Sociodemographic characteristics associated with the use of the NIP are gender10 (women more prone to use the NIP),5 age,3 higher education level, socioeconomic status (SES),11 previously diagnosed chronic health conditions,12,13 and personal concerns about nutrition and health.14 However, a relevant proportion of consumers faces difficulties in understanding such information.10,15,16 Reading the NIP does not imply understanding its content and consequently making an informed purchase decision. Consumers that read the NIP generally focus on specific information based on their personal needs and interests.10,14,17 Studies in USA, New Zealand, and France16,18,19 have found that the self-reported use of NIP for purchasing decisions is moderate to high.20 In Mexico, there is no documented evidence on the use and understanding of the NIP by consumers and about the factors associated with the use and understanding of the NIP.
This study aims to describe the use and understanding of the NIP in a sample of Mexican consumers with high SES and educational level and to identify the factors associated with its use and understanding. The design to explore such an association, was based on the theoretical framework (TF) proposed by Grunert et al.15 Such TF implies that "only labels to which consumers are exposed can be expected to have any effects". For this to happen, consumers go through an internal information processing which comprises search, exposure, perception, liking and "understanding" of the label information (LI). LI may alter the overall pattern of food purchases; so the expected effect in this context, is the use of LI in making food purchasing decisions.15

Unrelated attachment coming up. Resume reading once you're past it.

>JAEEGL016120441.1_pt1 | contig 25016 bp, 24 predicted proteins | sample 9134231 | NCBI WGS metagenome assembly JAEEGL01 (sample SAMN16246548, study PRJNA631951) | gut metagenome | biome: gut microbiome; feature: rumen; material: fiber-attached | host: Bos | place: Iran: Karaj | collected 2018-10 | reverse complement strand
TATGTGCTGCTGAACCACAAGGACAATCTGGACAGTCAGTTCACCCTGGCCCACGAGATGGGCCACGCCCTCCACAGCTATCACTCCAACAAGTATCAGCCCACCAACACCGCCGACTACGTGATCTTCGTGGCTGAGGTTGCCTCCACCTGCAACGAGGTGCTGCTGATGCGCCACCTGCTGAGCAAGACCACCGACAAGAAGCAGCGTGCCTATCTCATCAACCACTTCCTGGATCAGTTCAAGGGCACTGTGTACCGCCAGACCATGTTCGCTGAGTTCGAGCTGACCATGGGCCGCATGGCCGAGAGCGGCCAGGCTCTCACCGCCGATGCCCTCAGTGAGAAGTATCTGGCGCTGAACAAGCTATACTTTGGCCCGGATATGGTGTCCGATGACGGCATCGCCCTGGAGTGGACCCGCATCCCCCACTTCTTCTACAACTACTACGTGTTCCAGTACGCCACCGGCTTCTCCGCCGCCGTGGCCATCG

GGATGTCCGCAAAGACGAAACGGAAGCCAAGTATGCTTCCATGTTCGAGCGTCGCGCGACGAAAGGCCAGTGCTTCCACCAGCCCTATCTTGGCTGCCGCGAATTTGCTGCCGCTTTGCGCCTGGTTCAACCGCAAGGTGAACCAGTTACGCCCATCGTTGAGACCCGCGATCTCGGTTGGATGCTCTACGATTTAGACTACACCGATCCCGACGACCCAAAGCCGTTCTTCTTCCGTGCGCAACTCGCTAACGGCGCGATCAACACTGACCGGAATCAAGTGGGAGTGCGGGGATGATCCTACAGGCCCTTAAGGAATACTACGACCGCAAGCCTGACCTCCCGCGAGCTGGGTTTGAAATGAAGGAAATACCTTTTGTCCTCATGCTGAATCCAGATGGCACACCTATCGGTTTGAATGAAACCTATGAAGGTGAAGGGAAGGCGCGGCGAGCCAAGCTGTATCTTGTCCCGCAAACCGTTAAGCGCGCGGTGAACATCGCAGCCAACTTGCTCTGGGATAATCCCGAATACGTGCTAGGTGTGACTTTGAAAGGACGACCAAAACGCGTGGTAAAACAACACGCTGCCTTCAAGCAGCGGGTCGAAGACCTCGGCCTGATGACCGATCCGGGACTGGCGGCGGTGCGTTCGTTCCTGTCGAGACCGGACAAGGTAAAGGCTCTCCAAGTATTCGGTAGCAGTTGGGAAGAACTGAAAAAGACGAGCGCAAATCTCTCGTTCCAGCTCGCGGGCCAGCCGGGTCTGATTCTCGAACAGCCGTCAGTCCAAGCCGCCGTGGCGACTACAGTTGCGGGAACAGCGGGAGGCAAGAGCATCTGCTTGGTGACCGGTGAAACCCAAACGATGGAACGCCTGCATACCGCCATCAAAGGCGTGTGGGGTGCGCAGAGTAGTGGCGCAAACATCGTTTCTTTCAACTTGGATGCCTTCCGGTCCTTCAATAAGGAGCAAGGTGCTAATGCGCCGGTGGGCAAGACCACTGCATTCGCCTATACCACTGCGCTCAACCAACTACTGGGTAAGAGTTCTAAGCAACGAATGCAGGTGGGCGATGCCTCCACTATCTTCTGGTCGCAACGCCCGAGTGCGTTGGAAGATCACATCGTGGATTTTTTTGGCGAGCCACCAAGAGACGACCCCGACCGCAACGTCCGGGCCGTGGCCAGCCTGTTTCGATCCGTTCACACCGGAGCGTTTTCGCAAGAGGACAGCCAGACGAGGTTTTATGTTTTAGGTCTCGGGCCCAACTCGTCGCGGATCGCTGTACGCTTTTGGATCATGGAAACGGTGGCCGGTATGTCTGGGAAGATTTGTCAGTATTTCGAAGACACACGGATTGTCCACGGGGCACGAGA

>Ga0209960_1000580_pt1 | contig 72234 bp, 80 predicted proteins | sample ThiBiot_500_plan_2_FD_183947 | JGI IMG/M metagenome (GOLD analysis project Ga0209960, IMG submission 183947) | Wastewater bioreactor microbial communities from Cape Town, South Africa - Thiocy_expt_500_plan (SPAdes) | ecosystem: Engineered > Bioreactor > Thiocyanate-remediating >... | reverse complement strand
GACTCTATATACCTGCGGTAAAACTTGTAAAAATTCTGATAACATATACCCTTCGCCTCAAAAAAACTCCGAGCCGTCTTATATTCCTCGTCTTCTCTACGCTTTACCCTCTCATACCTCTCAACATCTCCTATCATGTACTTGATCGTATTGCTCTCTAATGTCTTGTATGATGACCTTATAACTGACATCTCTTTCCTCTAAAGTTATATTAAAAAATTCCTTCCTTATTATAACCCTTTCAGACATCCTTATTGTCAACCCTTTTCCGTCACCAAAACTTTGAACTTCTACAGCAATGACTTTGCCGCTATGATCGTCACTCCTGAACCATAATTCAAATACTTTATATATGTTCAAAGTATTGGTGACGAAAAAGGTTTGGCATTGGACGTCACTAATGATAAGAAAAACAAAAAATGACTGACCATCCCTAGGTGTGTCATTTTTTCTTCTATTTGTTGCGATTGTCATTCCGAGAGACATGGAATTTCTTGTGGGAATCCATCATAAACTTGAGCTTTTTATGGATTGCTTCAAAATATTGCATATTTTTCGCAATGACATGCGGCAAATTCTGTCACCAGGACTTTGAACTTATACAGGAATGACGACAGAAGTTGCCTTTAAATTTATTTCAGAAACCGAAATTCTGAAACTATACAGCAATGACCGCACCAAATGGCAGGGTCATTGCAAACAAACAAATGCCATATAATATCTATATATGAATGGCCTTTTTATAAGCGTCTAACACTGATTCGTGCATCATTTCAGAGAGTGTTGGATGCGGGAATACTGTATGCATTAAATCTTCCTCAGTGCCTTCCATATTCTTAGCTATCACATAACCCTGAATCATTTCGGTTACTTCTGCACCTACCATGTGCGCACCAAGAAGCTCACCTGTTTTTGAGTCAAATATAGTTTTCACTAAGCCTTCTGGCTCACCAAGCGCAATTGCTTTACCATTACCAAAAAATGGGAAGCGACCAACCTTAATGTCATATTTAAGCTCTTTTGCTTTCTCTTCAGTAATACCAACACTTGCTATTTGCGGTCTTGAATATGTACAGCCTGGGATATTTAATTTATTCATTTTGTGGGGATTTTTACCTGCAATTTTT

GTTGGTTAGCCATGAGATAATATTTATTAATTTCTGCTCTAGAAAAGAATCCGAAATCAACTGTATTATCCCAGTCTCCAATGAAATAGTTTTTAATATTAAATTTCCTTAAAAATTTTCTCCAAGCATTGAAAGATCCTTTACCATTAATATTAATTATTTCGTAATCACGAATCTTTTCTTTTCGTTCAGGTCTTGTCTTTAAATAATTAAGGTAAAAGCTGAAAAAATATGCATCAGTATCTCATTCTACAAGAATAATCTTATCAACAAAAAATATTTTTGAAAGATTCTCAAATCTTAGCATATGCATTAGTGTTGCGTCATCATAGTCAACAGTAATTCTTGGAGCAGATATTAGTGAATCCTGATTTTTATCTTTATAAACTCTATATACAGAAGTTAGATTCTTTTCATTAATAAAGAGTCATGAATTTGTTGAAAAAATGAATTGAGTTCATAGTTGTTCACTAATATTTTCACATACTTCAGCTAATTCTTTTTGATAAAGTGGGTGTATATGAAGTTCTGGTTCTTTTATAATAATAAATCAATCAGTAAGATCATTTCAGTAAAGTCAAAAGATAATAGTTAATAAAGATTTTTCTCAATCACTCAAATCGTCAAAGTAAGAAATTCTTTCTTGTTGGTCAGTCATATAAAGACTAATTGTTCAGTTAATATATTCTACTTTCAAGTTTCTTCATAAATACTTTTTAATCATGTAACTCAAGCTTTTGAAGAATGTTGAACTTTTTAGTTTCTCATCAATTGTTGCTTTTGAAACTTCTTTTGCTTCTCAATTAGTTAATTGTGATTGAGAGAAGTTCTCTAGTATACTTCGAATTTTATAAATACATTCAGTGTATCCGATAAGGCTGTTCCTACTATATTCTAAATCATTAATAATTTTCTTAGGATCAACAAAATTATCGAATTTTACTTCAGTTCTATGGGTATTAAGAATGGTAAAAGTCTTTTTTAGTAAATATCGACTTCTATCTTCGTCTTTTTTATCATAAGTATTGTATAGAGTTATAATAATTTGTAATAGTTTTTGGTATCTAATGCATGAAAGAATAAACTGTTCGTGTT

The evidence generated by this study represents the optimal understanding capacity for the information provided in the NIP, assuming that population with lower educational experience will have a similar or lower understanding capacity. This objective information will help decision makers and academics to design public strategies to promote the use of NIP as an instrument for consumers to make informed food choices.
Materials and methods
We selected six stores from the total list of one chain of supermarkets, using stratified convenience sampling to represent three regions of Mexico. The selected cities were Monterrey, Nuevo León and Cd. Obregón, Sonora (Northern region), Mexico City and San Luis Potosí, SLP (Central region), and Mérida, Yucatán and Tuxtla Gutiérrez, Chiapas (Southern region) from November-December 2008. This particular chain of stores was selected because it offered the opportunity to recruit a sample with better socioeconomic and educational status. Every 13th consumer entering the supermarket was invited to participate in the study. Selection criteria included to be male or female, 18-55 y old, living in the city for at least two years, and giving their consent to participate. Individual surveys were applied during two 7 h-shifts (morning and afternoon) for six consecutive days in each store. The total duration of the interview was 15 minutes.
We had a sample of 731 consumers, distributed in six cities, calculated with a confidence of 95% and β=0.8, considering an estimated design effect of 1.5, to estimate proportions with a maximum variance (p=0.5) of consumers that report to use the NIP and estimated error maximum of 9%.
Definition of variables
For the purpose of this study, "NIP" refers to the nutrition information panel on the back of the pack. "Any nutritional information" refers to nutritional claims, nutritional labeling or any nutritional information referring to the content of calories, fat, carbohydrates, minerals, or vitamins in the food packaging. "Subjective understanding" refers to self-reported understanding of NIP. "Objective understanding" refers to results of the minipractical test of NIP understanding (described below).